Home World U.S. News Recidivism in the American Prison System: Why Criminals Stay Behind Bars

Recidivism in the American Prison System: Why Criminals Stay Behind Bars

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Compared to the rest of the world, the United States has a shockingly high incarceration rate. Only Seychelles has a higher prison population rate than America. About a quarter of the world’s total prison population is incarcerated here. The situation isn’t helped by the fact that two-thirds of prisoners reoffend within three years of their release. While other countries focus successfully on rehabilitation, the United States is falling seriously short.

Incarceration is the Most Common Sentence

incarceration

Image via Flickr by dereksky

Incarceration has a negative impact on criminals, yet the United States incarcerates criminals far more often than other countries. In Germany, incarceration rates are just 6 percent. The Netherlands incarcerates just 10 percent of its criminals. Yet the United States has a staggering incarceration rate of 70 percent. It will take major changes in the criminal justice system to alter these outcomes, but with a fresh outlook from new graduates with a masters in criminal justice, reform may become possible.

Rehabilitation Programs Are Underutilized

Rehabilitation programs have an impressive success rate when properly utilized. In Norway, rehabilitation is the primary focus of prisons, with facilities located in relaxing wooded settings with ample amenities. While this approach may seem too plush for American prison systems, it does get results with a recidivism rate under 30 percent.


Meanwhile, a report from Nebraska revealed that just 13 percent of prison inmates were enrolled in substance abuse, anger management, and sex offender treatment. One in seven were on a waiting list for these treatments, and some were blocked from parole as a result.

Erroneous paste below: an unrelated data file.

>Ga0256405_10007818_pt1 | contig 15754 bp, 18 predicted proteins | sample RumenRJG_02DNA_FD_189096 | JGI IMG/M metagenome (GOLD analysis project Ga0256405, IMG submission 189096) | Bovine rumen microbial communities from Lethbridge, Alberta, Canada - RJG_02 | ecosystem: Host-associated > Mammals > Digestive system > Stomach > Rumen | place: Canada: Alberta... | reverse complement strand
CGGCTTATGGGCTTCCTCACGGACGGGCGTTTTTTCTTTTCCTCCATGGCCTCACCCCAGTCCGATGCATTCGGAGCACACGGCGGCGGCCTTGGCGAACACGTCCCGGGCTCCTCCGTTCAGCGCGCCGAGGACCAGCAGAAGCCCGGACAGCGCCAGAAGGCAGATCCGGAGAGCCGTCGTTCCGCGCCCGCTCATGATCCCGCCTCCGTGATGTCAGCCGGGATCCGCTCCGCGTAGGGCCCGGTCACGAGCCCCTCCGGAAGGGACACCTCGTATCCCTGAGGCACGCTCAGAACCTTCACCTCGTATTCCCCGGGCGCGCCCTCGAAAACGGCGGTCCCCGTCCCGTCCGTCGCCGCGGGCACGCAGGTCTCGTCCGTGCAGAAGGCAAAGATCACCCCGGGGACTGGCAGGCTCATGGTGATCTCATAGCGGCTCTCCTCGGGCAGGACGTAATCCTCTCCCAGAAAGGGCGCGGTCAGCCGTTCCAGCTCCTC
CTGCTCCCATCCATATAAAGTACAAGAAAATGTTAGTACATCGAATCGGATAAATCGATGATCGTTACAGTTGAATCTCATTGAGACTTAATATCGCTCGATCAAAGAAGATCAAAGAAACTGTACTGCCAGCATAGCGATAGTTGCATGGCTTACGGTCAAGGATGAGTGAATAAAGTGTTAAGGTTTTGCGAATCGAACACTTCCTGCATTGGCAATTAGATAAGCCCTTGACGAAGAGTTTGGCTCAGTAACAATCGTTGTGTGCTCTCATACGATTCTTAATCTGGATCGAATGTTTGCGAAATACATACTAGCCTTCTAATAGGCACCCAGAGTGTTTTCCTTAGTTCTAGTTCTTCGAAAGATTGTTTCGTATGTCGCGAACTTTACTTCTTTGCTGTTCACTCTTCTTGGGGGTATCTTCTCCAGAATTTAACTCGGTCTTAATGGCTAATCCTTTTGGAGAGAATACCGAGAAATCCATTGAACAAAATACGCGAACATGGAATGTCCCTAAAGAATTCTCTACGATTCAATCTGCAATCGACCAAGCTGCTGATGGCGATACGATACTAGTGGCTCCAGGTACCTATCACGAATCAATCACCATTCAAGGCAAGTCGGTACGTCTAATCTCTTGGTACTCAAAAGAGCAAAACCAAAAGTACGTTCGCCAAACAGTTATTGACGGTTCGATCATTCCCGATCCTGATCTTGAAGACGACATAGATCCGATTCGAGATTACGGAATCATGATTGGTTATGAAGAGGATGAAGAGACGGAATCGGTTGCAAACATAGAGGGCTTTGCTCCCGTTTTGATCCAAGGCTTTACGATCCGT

Re-Entry Programs Are Limited

Louisiana has the worst incarceration rate in the United States, and its prison system highlights many of the problems that lead to high recidivism. Among local prisons, re-entry programs are scarce. In 2012, the New Orleans Parish sheriff reported that a move to temporary quarters more than doubled re-entry, making it more difficult than ever to provide re-entry programs. Meanwhile, violent offenders are ineligible for such programs, though they face release as well.

Released Prisoners Face Limited Opportunities

Today’s prisoners re-enter society at a distinct disadvantage. They’re barred from many jobs, making it difficult if not impossible for some to find gainful employment. Further, they have limited access to housing subsidies and welfare benefits.

Piper Kerman’s book “Orange Is The New Black: My Year in a Women’s Prison” may have spawned a wildly popular — and inaccurate —  television portrayal of prison life, but the story carries some poignant messages. In it, Kerman relates stories of laughable re-entry programs that leave inmates no better prepared to face the outside world than they were upon incarceration. She goes on to describe inmates who are afraid to leave prison because their prospects outside are worse than they are in jail.

Without major reforms, it seems unlikely that the United States will significantly lower recidivism. However, the successful programs in other countries have shown that it is possible to provide prisoners with a dramatically different experience while preparing them better for their life beyond bars.